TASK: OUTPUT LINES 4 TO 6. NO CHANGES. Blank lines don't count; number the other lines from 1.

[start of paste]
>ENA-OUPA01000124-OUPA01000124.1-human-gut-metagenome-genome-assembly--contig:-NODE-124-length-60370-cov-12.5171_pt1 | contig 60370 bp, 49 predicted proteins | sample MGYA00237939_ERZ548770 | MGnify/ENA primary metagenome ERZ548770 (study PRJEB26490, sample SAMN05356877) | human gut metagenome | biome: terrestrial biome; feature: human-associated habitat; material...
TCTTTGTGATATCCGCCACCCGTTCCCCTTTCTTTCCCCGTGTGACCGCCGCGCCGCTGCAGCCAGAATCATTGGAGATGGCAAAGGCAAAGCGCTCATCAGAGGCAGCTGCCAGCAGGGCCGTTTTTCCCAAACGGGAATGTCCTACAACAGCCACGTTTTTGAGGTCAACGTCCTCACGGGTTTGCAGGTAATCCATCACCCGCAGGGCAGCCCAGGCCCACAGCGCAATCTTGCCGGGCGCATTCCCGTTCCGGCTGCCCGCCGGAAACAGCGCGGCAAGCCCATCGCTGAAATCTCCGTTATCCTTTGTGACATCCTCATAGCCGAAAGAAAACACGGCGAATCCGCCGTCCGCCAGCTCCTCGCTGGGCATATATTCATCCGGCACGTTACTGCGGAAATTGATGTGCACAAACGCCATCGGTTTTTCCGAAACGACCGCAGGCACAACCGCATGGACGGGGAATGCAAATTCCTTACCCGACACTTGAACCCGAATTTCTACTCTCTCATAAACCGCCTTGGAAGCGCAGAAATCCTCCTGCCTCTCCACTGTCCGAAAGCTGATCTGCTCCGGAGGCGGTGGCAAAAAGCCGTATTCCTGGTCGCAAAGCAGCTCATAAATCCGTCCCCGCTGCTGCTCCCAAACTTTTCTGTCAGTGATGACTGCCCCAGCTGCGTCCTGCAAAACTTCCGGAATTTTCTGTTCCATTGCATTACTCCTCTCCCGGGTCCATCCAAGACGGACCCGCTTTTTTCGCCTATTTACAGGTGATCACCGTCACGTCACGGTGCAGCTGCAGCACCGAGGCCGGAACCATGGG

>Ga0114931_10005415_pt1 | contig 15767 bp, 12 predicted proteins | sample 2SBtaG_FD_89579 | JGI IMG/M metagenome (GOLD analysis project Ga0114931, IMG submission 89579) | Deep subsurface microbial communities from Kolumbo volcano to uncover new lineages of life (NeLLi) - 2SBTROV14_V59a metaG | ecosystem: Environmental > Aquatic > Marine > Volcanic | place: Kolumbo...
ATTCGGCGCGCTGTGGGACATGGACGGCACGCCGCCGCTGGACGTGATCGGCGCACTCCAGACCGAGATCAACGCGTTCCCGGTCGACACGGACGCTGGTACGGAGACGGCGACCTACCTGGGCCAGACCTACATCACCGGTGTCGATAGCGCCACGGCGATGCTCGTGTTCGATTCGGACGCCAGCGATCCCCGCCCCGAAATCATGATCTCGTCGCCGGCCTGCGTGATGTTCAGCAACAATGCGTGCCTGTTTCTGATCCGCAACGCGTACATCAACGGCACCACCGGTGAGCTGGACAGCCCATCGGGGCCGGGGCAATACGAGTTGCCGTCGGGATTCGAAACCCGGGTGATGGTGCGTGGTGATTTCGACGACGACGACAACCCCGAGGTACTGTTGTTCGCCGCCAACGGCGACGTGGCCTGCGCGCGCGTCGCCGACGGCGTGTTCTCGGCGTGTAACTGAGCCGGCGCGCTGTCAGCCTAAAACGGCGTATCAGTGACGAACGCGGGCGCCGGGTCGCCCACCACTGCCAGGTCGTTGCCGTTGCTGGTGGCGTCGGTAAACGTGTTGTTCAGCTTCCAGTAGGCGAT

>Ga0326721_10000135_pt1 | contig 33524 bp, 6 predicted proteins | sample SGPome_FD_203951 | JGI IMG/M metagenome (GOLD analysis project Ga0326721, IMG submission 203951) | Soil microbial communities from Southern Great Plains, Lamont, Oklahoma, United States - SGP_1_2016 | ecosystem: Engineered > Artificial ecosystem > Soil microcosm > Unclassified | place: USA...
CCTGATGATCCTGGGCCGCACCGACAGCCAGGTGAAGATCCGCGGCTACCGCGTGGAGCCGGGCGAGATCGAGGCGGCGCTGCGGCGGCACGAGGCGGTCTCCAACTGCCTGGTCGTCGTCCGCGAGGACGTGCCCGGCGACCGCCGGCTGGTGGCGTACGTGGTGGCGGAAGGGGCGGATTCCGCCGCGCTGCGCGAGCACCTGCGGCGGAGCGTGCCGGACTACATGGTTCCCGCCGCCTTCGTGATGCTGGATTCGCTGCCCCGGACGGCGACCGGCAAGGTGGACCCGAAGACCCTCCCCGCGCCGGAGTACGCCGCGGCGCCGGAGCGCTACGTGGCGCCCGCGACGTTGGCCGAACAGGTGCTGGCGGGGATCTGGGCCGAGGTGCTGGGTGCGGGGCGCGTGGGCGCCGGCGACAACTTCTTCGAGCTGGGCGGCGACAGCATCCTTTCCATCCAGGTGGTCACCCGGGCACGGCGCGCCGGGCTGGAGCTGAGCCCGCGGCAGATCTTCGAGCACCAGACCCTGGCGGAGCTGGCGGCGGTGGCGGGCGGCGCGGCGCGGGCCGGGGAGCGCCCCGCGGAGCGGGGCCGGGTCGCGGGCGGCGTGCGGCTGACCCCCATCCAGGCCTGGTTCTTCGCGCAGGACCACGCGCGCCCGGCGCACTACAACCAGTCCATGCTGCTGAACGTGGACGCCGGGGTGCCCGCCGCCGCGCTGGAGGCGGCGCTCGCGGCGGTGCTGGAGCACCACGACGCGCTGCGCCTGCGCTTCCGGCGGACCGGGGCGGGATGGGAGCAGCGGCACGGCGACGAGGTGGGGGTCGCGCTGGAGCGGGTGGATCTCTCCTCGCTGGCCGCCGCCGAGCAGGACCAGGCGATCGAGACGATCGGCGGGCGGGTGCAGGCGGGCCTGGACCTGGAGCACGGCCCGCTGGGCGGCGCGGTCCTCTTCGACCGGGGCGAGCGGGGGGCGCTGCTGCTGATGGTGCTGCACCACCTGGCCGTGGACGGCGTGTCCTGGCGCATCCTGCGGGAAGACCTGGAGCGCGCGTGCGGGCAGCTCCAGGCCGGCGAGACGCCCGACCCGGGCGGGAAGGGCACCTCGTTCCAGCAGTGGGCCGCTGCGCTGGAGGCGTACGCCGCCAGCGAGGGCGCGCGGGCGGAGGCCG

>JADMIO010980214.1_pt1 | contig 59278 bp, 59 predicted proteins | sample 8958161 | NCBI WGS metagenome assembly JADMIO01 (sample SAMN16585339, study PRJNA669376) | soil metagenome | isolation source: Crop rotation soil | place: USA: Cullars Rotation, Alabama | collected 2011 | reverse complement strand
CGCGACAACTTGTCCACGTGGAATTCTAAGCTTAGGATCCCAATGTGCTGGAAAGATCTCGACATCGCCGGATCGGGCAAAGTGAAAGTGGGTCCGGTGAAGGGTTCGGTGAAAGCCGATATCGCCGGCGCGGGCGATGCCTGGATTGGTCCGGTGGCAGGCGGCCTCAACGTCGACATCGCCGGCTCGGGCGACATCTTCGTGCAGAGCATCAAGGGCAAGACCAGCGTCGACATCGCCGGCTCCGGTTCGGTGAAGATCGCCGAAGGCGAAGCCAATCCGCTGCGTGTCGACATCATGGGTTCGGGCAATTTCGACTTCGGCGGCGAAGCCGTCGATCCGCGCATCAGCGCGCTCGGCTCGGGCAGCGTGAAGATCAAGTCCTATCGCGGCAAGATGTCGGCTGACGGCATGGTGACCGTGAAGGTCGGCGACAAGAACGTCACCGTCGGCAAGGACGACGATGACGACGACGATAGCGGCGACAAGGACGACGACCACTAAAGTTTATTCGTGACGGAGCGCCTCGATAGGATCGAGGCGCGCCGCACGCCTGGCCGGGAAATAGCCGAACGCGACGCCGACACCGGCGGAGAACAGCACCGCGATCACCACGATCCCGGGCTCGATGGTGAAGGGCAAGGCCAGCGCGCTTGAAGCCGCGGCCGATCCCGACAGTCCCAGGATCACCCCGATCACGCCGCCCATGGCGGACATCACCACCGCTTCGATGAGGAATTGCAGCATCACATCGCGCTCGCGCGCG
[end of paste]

ATTCGGCGCGCTGTGGGACATGGACGGCACGCCGCCGCTGGACGTGATCGGCGCACTCCAGACCGAGATCAACGCGTTCCCGGTCGACACGGACGCTGGTACGGAGACGGCGACCTACCTGGGCCAGACCTACATCACCGGTGTCGATAGCGCCACGGCGATGCTCGTGTTCGATTCGGACGCCAGCGATCCCCGCCCCGAAATCATGATCTCGTCGCCGGCCTGCGTGATGTTCAGCAACAATGCGTGCCTGTTTCTGATCCGCAACGCGTACATCAACGGCACCACCGGTGAGCTGGACAGCCCATCGGGGCCGGGGCAATACGAGTTGCCGTCGGGATTCGAAACCCGGGTGATGGTGCGTGGTGATTTCGACGACGACGACAACCCCGAGGTACTGTTGTTCGCCGCCAACGGCGACGTGGCCTGCGCGCGCGTCGCCGACGGCGTGTTCTCGGCGTGTAACTGAGCCGGCGCGCTGTCAGCCTAAAACGGCGTATCAGTGACGAACGCGGGCGCCGGGTCGCCCACCACTGCCAGGTCGTTGCCGTTGCTGGTGGCGTCGGTAAACGTGTTGTTCAGCTTCCAGTAGGCGAT

>Ga0326721_10000135_pt1 | contig 33524 bp, 6 predicted proteins | sample SGPome_FD_203951 | JGI IMG/M metagenome (GOLD analysis project Ga0326721, IMG submission 203951) | Soil microbial communities from Southern Great Plains, Lamont, Oklahoma, United States - SGP_1_2016 | ecosystem: Engineered > Artificial ecosystem > Soil microcosm > Unclassified | place: USA...
CCTGATGATCCTGGGCCGCACCGACAGCCAGGTGAAGATCCGCGGCTACCGCGTGGAGCCGGGCGAGATCGAGGCGGCGCTGCGGCGGCACGAGGCGGTCTCCAACTGCCTGGTCGTCGTCCGCGAGGACGTGCCCGGCGACCGCCGGCTGGTGGCGTACGTGGTGGCGGAAGGGGCGGATTCCGCCGCGCTGCGCGAGCACCTGCGGCGGAGCGTGCCGGACTACATGGTTCCCGCCGCCTTCGTGATGCTGGATTCGCTGCCCCGGACGGCGACCGGCAAGGTGGACCCGAAGACCCTCCCCGCGCCGGAGTACGCCGCGGCGCCGGAGCGCTACGTGGCGCCCGCGACGTTGGCCGAACAGGTGCTGGCGGGGATCTGGGCCGAGGTGCTGGGTGCGGGGCGCGTGGGCGCCGGCGACAACTTCTTCGAGCTGGGCGGCGACAGCATCCTTTCCATCCAGGTGGTCACCCGGGCACGGCGCGCCGGGCTGGAGCTGAGCCCGCGGCAGATCTTCGAGCACCAGACCCTGGCGGAGCTGGCGGCGGTGGCGGGCGGCGCGGCGCGGGCCGGGGAGCGCCCCGCGGAGCGGGGCCGGGTCGCGGGCGGCGTGCGGCTGACCCCCATCCAGGCCTGGTTCTTCGCGCAGGACCACGCGCGCCCGGCGCACTACAACCAGTCCATGCTGCTGAACGTGGACGCCGGGGTGCCCGCCGCCGCGCTGGAGGCGGCGCTCGCGGCGGTGCTGGAGCACCACGACGCGCTGCGCCTGCGCTTCCGGCGGACCGGGGCGGGATGGGAGCAGCGGCACGGCGACGAGGTGGGGGTCGCGCTGGAGCGGGTGGATCTCTCCTCGCTGGCCGCCGCCGAGCAGGACCAGGCGATCGAGACGATCGGCGGGCGGGTGCAGGCGGGCCTGGACCTGGAGCACGGCCCGCTGGGCGGCGCGGTCCTCTTCGACCGGGGCGAGCGGGGGGCGCTGCTGCTGATGGTGCTGCACCACCTGGCCGTGGACGGCGTGTCCTGGCGCATCCTGCGGGAAGACCTGGAGCGCGCGTGCGGGCAGCTCCAGGCCGGCGAGACGCCCGACCCGGGCGGGAAGGGCACCTCGTTCCAGCAGTGGGCCGCTGCGCTGGAGGCGTACGCCGCCAGCGAGGGCGCGCGGGCGGAGGCCG